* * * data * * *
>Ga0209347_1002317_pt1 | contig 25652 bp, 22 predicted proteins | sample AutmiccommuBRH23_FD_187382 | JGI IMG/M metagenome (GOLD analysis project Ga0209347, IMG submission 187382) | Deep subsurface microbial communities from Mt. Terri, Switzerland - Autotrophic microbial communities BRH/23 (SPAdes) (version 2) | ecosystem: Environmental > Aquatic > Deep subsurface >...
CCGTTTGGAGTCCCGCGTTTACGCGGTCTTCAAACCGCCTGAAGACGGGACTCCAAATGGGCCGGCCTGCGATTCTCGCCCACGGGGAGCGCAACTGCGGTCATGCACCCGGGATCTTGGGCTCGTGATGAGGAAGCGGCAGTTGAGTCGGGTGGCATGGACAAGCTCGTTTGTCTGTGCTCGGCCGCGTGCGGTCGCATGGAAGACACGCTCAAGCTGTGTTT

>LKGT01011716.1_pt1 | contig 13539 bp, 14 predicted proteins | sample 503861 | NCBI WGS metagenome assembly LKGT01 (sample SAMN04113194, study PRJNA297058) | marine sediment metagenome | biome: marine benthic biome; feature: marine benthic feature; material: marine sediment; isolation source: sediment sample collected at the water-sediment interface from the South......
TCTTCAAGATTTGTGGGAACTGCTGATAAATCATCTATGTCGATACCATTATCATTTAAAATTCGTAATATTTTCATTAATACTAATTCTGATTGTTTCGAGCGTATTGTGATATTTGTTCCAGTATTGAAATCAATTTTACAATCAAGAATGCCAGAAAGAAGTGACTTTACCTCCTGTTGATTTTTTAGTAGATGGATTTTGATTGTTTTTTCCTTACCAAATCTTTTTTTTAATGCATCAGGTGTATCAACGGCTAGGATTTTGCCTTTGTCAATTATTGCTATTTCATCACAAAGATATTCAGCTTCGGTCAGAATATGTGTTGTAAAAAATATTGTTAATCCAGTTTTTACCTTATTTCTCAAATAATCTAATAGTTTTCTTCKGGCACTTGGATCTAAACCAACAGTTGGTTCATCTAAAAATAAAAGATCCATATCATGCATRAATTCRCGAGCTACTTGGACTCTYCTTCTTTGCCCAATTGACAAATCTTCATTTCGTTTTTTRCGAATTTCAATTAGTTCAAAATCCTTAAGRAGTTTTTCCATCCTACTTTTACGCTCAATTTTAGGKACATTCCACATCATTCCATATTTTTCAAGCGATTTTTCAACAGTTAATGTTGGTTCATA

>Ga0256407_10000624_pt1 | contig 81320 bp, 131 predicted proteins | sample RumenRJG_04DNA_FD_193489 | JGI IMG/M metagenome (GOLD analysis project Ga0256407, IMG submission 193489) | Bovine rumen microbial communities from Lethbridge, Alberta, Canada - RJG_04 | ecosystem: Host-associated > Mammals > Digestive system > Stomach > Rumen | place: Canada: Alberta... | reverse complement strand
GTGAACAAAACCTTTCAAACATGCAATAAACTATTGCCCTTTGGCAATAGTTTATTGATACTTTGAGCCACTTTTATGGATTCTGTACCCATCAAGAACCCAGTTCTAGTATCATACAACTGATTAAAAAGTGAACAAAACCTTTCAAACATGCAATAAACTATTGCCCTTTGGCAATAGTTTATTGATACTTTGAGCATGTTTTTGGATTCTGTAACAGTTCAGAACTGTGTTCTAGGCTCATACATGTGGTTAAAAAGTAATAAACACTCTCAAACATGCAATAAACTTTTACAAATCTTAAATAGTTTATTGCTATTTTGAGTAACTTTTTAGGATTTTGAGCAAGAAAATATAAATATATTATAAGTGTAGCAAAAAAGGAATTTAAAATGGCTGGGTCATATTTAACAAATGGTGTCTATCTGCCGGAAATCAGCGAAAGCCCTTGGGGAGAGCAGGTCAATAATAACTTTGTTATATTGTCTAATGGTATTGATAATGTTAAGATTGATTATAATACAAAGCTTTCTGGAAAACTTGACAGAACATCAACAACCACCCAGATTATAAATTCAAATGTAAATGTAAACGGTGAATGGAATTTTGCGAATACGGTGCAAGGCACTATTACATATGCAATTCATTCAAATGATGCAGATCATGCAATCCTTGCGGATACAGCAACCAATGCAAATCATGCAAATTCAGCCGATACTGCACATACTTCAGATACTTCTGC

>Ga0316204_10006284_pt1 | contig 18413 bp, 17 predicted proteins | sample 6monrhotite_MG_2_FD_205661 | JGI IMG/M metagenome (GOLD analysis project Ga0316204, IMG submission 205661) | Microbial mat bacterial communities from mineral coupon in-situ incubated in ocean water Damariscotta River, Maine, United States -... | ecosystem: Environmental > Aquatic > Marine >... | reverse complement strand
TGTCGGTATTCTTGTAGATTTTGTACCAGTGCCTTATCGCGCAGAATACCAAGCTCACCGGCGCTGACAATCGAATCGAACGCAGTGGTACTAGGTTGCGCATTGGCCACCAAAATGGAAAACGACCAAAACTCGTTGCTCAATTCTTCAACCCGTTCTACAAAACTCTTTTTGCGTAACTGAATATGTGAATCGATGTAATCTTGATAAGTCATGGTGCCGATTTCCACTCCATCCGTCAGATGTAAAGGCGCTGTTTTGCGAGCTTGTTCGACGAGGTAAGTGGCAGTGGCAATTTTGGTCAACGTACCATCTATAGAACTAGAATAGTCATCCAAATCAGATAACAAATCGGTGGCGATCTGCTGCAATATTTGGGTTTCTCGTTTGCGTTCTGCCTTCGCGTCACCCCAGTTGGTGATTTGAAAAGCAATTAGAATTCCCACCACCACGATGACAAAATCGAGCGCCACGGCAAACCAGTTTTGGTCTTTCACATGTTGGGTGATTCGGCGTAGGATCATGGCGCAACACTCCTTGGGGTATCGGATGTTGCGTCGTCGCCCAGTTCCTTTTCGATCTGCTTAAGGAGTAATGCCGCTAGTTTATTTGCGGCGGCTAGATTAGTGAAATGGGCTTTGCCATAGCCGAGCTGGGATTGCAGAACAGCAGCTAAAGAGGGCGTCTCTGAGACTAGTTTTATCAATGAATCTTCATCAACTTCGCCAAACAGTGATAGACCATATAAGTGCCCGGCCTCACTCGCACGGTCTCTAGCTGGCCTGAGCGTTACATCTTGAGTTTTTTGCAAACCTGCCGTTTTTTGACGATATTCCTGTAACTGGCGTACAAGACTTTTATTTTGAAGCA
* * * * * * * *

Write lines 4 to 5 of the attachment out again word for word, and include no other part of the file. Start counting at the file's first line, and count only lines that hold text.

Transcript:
TCTTCAAGATTTGTGGGAACTGCTGATAAATCATCTATGTCGATACCATTATCATTTAAAATTCGTAATATTTTCATTAATACTAATTCTGATTGTTTCGAGCGTATTGTGATATTTGTTCCAGTATTGAAATCAATTTTACAATCAAGAATGCCAGAAAGAAGTGACTTTACCTCCTGTTGATTTTTTAGTAGATGGATTTTGATTGTTTTTTCCTTACCAAATCTTTTTTTTAATGCATCAGGTGTATCAACGGCTAGGATTTTGCCTTTGTCAATTATTGCTATTTCATCACAAAGATATTCAGCTTCGGTCAGAATATGTGTTGTAAAAAATATTGTTAATCCAGTTTTTACCTTATTTCTCAAATAATCTAATAGTTTTCTTCKGGCACTTGGATCTAAACCAACAGTTGGTTCATCTAAAAATAAAAGATCCATATCATGCATRAATTCRCGAGCTACTTGGACTCTYCTTCTTTGCCCAATTGACAAATCTTCATTTCGTTTTTTRCGAATTTCAATTAGTTCAAAATCCTTAAGRAGTTTTTCCATCCTACTTTTACGCTCAATTTTAGGKACATTCCACATCATTCCATATTTTTCAAGCGATTTTTCAACAGTTAATGTTGGTTCATA

>Ga0256407_10000624_pt1 | contig 81320 bp, 131 predicted proteins | sample RumenRJG_04DNA_FD_193489 | JGI IMG/M metagenome (GOLD analysis project Ga0256407, IMG submission 193489) | Bovine rumen microbial communities from Lethbridge, Alberta, Canada - RJG_04 | ecosystem: Host-associated > Mammals > Digestive system > Stomach > Rumen | place: Canada: Alberta... | reverse complement strand